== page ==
ACT elections show dangers of parliamentary approach

The recent ACT election ended badly for the Labor-Greens governing partnership, with a 4.9 per cent swing against The Greens and three seats lost. The result is an embarrassment to the strategy of the more moderate Greens, who argue that entering coalition governments with the major parties is the key to success.

Sole Greens MP Shane Rattenbury has now agreed to form government with Labor, after they agreed to legislate for gay marriage, to provide better social housing and light rail, and set a target of 90 per cent renewable energy by 2020.

It is a welcome decision—but sadly it came after attempts to woo both sides as The Greens declared, “Our door is open to both parties.” That kind of flirting with the conservatives can only alienate The Greens from Labor’s working class support base.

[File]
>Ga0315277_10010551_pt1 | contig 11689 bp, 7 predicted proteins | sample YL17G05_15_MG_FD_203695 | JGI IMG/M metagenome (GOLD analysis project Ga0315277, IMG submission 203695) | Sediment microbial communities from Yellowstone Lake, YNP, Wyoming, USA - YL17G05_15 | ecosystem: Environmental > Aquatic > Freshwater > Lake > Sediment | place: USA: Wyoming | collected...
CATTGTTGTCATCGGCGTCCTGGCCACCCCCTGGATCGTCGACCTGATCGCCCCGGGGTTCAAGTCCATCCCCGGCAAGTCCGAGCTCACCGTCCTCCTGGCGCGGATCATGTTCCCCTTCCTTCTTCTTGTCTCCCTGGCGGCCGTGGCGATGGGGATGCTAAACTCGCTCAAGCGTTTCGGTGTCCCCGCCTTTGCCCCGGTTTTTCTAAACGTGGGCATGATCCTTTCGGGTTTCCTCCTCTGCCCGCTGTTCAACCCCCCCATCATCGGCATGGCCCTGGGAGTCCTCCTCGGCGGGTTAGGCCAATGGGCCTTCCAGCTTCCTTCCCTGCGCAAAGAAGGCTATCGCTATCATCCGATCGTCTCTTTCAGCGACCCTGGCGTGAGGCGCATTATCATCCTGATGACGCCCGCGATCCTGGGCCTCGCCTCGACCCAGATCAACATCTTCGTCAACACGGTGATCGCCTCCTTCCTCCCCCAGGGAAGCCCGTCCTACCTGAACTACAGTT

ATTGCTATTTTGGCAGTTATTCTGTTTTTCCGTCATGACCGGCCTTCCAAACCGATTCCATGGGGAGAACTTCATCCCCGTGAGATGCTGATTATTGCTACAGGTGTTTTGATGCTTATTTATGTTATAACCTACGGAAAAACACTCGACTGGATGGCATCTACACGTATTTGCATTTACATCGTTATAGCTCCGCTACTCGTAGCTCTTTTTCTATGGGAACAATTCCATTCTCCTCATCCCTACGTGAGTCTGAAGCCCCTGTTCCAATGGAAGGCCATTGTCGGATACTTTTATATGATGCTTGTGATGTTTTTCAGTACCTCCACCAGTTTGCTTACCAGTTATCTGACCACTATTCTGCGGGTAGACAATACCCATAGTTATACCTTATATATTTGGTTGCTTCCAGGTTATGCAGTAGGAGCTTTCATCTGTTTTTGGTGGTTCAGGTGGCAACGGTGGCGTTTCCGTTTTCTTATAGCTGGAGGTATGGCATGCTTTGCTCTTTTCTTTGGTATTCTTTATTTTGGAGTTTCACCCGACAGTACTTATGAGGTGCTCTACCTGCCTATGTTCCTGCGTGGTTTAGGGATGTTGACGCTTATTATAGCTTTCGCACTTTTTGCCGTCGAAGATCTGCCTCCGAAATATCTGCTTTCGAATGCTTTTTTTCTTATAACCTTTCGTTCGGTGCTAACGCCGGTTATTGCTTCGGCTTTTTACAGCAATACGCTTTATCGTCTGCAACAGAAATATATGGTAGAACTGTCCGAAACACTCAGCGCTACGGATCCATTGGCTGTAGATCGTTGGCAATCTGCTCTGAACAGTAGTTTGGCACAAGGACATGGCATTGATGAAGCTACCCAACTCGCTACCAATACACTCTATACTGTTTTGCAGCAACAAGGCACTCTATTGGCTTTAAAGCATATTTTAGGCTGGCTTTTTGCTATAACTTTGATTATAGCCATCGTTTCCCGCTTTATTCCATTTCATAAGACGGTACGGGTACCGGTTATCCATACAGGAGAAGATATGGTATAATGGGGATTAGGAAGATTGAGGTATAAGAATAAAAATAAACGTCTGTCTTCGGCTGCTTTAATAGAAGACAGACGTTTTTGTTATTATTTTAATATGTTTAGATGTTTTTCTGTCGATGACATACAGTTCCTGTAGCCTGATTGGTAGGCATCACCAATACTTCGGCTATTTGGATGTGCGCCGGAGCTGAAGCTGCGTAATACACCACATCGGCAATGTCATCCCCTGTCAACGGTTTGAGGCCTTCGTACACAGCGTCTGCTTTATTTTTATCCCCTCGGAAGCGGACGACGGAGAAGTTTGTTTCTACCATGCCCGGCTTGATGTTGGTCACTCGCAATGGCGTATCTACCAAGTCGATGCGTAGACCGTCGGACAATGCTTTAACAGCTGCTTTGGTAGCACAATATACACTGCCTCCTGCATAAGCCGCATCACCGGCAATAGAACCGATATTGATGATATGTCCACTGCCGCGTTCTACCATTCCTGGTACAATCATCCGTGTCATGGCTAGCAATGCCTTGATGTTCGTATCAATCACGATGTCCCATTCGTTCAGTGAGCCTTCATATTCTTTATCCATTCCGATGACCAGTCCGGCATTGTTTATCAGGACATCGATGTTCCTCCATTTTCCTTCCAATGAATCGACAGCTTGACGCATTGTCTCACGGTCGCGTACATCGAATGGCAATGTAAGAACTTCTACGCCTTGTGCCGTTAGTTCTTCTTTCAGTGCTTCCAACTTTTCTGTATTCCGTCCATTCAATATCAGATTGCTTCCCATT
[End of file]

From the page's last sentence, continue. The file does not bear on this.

The Greens now have an opportunity to learn the lessons of their last term. The issues in the ACT reflect the issues facing The Greens across the country. Their agreement with Labor last time had the effect of muzzling The Greens, drawing them into justifying hated neo-liberal policies.

Instead of looking to build grassroots opposition and pressure on Labor to improve public services they were drawn into parliamentary games.

The government attempted to give itself a progressive veneer through solar energy policies, but its latest budget included cuts of another 180 jobs in the public service.

Sadly the then ACT Greens leader was drawn into defending the government’s tax plans, which would see rates raised to allow the abolition of stamp duty, saying they were, “supported and hailed by many around the country… such as the Liberal Treasurer in NSW.”

James Supple


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